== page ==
Given the cross-sectional and non-randomized design of the study, causal inference cannot be determined. Although
factors such as demographics, comorbidities, and health behaviors were controlled through multivariable modeling, it is
Some College Education
possible that other unmeasured variables might explain the relationship between depression treatment and health
This study used data from the 2009, 2010, and 2011 waves of the US National Health and Wellness Survey (NHWS;
Annual Household Income
It should also be emphasized that although the NHWS is demographically representative of the US population, the
sample in the current study of depression patients may differ in meaningful ways that could affect the size and direction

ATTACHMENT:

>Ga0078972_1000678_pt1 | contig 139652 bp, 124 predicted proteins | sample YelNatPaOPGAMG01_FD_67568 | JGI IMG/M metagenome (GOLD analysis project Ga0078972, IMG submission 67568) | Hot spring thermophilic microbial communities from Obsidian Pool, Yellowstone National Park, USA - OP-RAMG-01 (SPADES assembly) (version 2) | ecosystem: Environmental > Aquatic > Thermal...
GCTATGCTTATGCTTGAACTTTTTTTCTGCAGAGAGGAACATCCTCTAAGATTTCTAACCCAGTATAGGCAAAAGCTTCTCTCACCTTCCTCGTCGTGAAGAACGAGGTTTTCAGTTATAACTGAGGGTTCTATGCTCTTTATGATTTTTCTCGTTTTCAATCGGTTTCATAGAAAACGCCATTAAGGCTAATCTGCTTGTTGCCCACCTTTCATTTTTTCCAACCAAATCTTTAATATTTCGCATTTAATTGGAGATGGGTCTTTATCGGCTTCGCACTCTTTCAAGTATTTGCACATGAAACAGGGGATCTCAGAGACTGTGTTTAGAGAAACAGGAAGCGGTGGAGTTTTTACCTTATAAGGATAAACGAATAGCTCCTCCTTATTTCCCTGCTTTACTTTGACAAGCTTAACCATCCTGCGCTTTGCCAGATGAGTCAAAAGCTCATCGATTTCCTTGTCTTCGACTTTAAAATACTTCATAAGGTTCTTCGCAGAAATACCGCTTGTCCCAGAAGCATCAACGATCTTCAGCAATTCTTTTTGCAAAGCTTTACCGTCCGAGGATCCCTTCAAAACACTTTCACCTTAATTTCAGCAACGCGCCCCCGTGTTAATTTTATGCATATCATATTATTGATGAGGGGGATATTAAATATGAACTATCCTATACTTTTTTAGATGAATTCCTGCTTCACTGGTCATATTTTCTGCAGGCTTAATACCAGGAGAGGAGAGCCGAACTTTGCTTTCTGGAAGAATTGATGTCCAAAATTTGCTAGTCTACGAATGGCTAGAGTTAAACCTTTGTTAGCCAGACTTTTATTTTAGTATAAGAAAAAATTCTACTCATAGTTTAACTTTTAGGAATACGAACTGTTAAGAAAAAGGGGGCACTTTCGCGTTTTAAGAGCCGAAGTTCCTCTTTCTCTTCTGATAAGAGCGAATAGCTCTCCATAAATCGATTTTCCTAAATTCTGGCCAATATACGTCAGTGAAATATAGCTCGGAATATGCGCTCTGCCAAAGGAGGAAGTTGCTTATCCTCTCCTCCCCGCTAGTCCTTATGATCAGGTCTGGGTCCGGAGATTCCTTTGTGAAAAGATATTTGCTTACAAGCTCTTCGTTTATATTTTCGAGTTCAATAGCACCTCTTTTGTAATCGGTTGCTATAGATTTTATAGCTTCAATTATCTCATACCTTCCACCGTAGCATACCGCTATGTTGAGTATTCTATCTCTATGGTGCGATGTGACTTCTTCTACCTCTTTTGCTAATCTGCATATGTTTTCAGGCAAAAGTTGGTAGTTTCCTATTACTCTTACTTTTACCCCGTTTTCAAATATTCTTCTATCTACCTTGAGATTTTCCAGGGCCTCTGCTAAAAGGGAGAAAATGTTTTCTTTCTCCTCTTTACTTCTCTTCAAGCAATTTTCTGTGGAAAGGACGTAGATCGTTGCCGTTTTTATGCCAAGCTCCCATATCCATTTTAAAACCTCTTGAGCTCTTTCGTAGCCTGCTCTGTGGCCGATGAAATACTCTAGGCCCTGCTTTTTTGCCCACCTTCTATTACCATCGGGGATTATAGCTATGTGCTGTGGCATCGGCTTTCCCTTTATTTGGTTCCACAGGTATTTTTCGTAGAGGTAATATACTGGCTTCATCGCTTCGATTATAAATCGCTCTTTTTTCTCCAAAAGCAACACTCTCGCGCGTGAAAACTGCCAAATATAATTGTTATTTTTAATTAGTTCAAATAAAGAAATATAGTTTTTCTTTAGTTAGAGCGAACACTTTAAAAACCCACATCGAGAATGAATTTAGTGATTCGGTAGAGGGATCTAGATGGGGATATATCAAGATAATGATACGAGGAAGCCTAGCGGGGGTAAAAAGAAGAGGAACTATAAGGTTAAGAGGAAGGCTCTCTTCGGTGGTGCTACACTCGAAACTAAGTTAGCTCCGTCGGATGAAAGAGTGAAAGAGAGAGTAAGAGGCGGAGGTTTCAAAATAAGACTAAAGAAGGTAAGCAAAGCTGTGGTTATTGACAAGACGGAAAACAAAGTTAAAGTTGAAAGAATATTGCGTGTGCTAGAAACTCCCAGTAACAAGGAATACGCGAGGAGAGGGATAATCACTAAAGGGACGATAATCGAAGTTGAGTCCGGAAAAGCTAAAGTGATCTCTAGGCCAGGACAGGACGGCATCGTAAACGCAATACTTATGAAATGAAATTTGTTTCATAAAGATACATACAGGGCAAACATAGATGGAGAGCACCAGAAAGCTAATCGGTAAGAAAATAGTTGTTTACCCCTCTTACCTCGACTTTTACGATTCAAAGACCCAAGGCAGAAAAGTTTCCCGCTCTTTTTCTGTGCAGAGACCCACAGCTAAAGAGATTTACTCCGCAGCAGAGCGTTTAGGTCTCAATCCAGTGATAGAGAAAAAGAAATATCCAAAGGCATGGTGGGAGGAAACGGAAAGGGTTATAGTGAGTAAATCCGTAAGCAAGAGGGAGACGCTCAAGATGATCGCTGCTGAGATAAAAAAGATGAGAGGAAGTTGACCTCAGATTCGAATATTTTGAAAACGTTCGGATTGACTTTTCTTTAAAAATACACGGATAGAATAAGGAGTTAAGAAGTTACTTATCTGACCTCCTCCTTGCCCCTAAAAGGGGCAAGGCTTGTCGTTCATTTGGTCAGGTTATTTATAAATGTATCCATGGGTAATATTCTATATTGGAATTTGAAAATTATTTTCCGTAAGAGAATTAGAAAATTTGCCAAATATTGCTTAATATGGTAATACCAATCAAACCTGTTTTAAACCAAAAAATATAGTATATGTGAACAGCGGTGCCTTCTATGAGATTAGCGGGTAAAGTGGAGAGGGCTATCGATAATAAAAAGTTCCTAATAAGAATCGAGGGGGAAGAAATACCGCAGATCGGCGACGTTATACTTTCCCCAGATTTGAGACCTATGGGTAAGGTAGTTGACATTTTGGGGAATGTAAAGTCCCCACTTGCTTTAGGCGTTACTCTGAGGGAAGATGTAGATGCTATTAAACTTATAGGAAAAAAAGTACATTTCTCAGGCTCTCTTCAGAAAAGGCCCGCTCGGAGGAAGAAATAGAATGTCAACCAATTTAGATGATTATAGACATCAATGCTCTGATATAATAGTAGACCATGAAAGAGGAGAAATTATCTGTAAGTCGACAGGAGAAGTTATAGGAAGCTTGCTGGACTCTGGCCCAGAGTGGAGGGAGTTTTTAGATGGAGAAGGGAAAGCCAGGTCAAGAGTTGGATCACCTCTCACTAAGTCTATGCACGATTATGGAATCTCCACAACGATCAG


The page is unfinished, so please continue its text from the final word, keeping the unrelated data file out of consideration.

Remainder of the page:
The NHWS is a cross-sectional, internet-based survey of adults (aged 18+) which uses a stratified random sampling
$25K to <$50K
framework to ensure representativeness of the US population (as assessed by the Current Population Survey of the US
$50K to <$75K
$75K or more
Sample and Procedure
This study assessed the relative treatment effects of aripiprazole on HRQoL and health utility scores compared with
All unique respondents who reported being diagnosed with depression by a physician and taking a combination of an
olanzapine, quetiapine, risperidone and ziprasidone, as part of combination therapy with antidepressants among patients
antidepressant and an atypical antipsychotic for at least 2 months were included in the study. Patients experiencing
who self-reported a depression diagnosis.